• A middleman can aggregate products from diverse suppliers. In some industries, only a few significant manufacturers exist. In others, there may be tens or even hundreds of suppliers. In fractured industries like book sales – where there are hundreds of publishers – a wholesaler or distributor can help retailers obtain inventory from many suppliers via a single contact point. 
  • A middleman can add convenience for customers and exposure for sellers. Platforms like Amazon, Shopify, Etsy and eBay are also middlemen; they’re consumer destinations. They give smaller sellers access to a broader market than they could access alone. From the customer’s point of view, they offer the convenience of one-stop shopping, secure payments, shipping efficiencies and search capabilities.
Did You Know?Did you know
Shopify also provides a payment service for businesses that need mobile credit card processing along with e-commerce functionality. Read our in-depth Shopify Payments review to learn more.

Downsides of using a middleman

The cons of working with a middleman include the following: 

  • Using a middleman means less profit for manufacturers. Since each middleman level takes a cut, using multiple intermediaries ensures the manufacturer receives the least amount of money for its products. By eliminating one or more layers, the manufacturer can charge more without ultimately raising consumer prices. 
  • The middleman has power in the relationship. Intermediaries can carry more power in the relationship than buyers or sellers. For example, consider the real estate market. The seller may pay a commission of up to 6 percent to their real estate agent.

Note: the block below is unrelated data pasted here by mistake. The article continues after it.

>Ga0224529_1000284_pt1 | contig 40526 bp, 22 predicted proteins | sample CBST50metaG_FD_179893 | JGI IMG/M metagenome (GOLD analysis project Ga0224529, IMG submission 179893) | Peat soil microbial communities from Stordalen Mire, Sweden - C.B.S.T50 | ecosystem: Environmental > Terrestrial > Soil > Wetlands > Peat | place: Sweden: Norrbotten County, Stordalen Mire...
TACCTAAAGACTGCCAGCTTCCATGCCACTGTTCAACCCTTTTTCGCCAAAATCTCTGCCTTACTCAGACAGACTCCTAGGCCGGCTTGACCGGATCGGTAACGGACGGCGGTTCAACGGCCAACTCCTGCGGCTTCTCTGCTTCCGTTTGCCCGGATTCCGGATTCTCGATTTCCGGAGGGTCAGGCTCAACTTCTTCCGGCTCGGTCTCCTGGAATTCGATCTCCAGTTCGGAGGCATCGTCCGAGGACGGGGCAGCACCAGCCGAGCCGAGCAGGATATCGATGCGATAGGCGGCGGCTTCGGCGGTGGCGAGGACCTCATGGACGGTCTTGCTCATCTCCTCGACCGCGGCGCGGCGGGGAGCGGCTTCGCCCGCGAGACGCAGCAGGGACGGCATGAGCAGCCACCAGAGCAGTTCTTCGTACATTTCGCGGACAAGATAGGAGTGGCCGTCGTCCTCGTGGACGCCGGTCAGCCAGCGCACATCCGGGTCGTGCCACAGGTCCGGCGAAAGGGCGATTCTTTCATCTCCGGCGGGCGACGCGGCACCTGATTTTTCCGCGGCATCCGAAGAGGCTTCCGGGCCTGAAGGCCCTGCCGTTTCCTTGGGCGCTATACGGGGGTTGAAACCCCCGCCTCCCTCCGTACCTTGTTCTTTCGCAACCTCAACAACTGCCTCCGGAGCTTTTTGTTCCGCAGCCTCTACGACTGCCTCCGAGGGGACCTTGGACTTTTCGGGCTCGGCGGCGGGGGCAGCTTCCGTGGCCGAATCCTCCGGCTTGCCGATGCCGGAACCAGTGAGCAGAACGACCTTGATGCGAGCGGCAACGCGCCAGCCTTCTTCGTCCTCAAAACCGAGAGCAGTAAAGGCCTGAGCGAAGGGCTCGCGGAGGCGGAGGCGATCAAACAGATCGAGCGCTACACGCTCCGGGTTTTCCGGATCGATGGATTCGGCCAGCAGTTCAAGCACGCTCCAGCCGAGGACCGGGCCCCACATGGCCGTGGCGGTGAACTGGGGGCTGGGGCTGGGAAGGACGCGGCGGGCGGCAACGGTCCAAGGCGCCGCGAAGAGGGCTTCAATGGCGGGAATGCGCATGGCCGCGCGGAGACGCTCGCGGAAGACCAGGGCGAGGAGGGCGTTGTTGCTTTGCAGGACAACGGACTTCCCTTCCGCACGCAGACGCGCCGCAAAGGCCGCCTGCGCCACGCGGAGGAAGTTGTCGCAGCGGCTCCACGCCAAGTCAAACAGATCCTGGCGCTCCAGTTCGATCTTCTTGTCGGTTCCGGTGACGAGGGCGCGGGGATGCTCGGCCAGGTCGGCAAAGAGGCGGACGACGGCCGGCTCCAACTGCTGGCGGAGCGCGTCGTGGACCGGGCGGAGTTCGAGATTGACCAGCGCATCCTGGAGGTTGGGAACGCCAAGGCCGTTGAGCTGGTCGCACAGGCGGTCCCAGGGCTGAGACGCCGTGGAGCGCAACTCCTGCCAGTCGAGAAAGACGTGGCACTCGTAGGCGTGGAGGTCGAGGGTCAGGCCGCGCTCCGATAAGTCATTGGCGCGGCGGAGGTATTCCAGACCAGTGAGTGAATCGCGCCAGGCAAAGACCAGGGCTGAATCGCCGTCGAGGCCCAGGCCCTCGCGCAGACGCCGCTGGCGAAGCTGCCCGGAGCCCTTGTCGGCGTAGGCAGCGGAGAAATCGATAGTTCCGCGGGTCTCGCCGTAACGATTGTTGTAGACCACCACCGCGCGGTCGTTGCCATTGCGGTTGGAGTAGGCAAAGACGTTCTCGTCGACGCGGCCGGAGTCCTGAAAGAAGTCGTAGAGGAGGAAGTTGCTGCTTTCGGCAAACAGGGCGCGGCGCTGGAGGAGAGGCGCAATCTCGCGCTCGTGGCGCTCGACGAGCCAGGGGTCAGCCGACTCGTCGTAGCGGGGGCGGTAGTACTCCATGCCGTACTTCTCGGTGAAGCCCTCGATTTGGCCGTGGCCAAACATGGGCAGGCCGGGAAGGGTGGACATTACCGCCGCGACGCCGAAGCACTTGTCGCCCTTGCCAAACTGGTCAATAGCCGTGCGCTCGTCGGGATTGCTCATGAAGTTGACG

• A middleman means less profit for retailers. Stores that buy directly from manufacturers can get lower prices than a wholesaler would offer. This lower price lets them increase their profit margin or lower consumer prices, increasing their sales revenue.
  • A middleman means higher prices for customers. In most cases, increased costs from the supply chain are passed along and manifest as higher consumer prices. Sometimes, this contributes to overall inflation in the economy, causing a contraction that negatively impacts customer demand. Even without general inflation, higher prices usually dampen demand and may cause consumers to shop around for less expensive alternatives.
TipBottom line
Before raising retail prices, consider ways to reduce operational costs so you can keep your existing customer base and boost customer retention.

Why are businesses moving away from the middleman?